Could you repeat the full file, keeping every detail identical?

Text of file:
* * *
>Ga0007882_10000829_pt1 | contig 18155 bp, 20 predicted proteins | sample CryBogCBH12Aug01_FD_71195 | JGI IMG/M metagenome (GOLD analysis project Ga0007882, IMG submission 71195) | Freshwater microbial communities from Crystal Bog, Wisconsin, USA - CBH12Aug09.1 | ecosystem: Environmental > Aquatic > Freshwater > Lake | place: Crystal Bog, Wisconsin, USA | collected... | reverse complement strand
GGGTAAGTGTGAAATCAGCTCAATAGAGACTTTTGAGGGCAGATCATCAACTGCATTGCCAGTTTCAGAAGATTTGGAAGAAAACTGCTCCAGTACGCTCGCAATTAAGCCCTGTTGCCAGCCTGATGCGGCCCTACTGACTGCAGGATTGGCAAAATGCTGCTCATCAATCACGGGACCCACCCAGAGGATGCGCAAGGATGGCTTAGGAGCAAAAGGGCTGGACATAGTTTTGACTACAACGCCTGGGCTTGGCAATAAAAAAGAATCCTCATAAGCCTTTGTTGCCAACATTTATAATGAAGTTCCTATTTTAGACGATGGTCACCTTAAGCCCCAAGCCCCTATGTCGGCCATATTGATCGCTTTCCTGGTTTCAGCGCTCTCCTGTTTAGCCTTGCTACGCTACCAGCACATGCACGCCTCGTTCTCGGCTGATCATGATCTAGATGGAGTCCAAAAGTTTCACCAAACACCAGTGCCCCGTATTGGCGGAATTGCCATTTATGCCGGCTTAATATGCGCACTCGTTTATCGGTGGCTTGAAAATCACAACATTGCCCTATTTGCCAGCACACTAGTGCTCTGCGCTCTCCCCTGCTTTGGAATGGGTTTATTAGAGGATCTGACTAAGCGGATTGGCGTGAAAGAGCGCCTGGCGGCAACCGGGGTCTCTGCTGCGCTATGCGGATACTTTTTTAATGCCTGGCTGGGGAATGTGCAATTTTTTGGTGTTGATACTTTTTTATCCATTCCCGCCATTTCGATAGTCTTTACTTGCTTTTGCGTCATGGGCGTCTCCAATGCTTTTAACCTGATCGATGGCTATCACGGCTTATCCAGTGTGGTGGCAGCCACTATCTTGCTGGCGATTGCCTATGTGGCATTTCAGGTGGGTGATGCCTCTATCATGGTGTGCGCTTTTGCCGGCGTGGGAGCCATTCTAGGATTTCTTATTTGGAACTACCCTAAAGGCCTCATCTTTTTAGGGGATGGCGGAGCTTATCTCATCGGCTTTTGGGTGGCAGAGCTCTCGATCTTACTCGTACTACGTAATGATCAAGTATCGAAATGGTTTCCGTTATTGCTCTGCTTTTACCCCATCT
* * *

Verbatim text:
>Ga0007882_10000829_pt1 | contig 18155 bp, 20 predicted proteins | sample CryBogCBH12Aug01_FD_71195 | JGI IMG/M metagenome (GOLD analysis project Ga0007882, IMG submission 71195) | Freshwater microbial communities from Crystal Bog, Wisconsin, USA - CBH12Aug09.1 | ecosystem: Environmental > Aquatic > Freshwater > Lake | place: Crystal Bog, Wisconsin, USA | collected... | reverse complement strand
GGGTAAGTGTGAAATCAGCTCAATAGAGACTTTTGAGGGCAGATCATCAACTGCATTGCCAGTTTCAGAAGATTTGGAAGAAAACTGCTCCAGTACGCTCGCAATTAAGCCCTGTTGCCAGCCTGATGCGGCCCTACTGACTGCAGGATTGGCAAAATGCTGCTCATCAATCACGGGACCCACCCAGAGGATGCGCAAGGATGGCTTAGGAGCAAAAGGGCTGGACATAGTTTTGACTACAACGCCTGGGCTTGGCAATAAAAAAGAATCCTCATAAGCCTTTGTTGCCAACATTTATAATGAAGTTCCTATTTTAGACGATGGTCACCTTAAGCCCCAAGCCCCTATGTCGGCCATATTGATCGCTTTCCTGGTTTCAGCGCTCTCCTGTTTAGCCTTGCTACGCTACCAGCACATGCACGCCTCGTTCTCGGCTGATCATGATCTAGATGGAGTCCAAAAGTTTCACCAAACACCAGTGCCCCGTATTGGCGGAATTGCCATTTATGCCGGCTTAATATGCGCACTCGTTTATCGGTGGCTTGAAAATCACAACATTGCCCTATTTGCCAGCACACTAGTGCTCTGCGCTCTCCCCTGCTTTGGAATGGGTTTATTAGAGGATCTGACTAAGCGGATTGGCGTGAAAGAGCGCCTGGCGGCAACCGGGGTCTCTGCTGCGCTATGCGGATACTTTTTTAATGCCTGGCTGGGGAATGTGCAATTTTTTGGTGTTGATACTTTTTTATCCATTCCCGCCATTTCGATAGTCTTTACTTGCTTTTGCGTCATGGGCGTCTCCAATGCTTTTAACCTGATCGATGGCTATCACGGCTTATCCAGTGTGGTGGCAGCCACTATCTTGCTGGCGATTGCCTATGTGGCATTTCAGGTGGGTGATGCCTCTATCATGGTGTGCGCTTTTGCCGGCGTGGGAGCCATTCTAGGATTTCTTATTTGGAACTACCCTAAAGGCCTCATCTTTTTAGGGGATGGCGGAGCTTATCTCATCGGCTTTTGGGTGGCAGAGCTCTCGATCTTACTCGTACTACGTAATGATCAAGTATCGAAATGGTTTCCGTTATTGCTCTGCTTTTACCCCATCT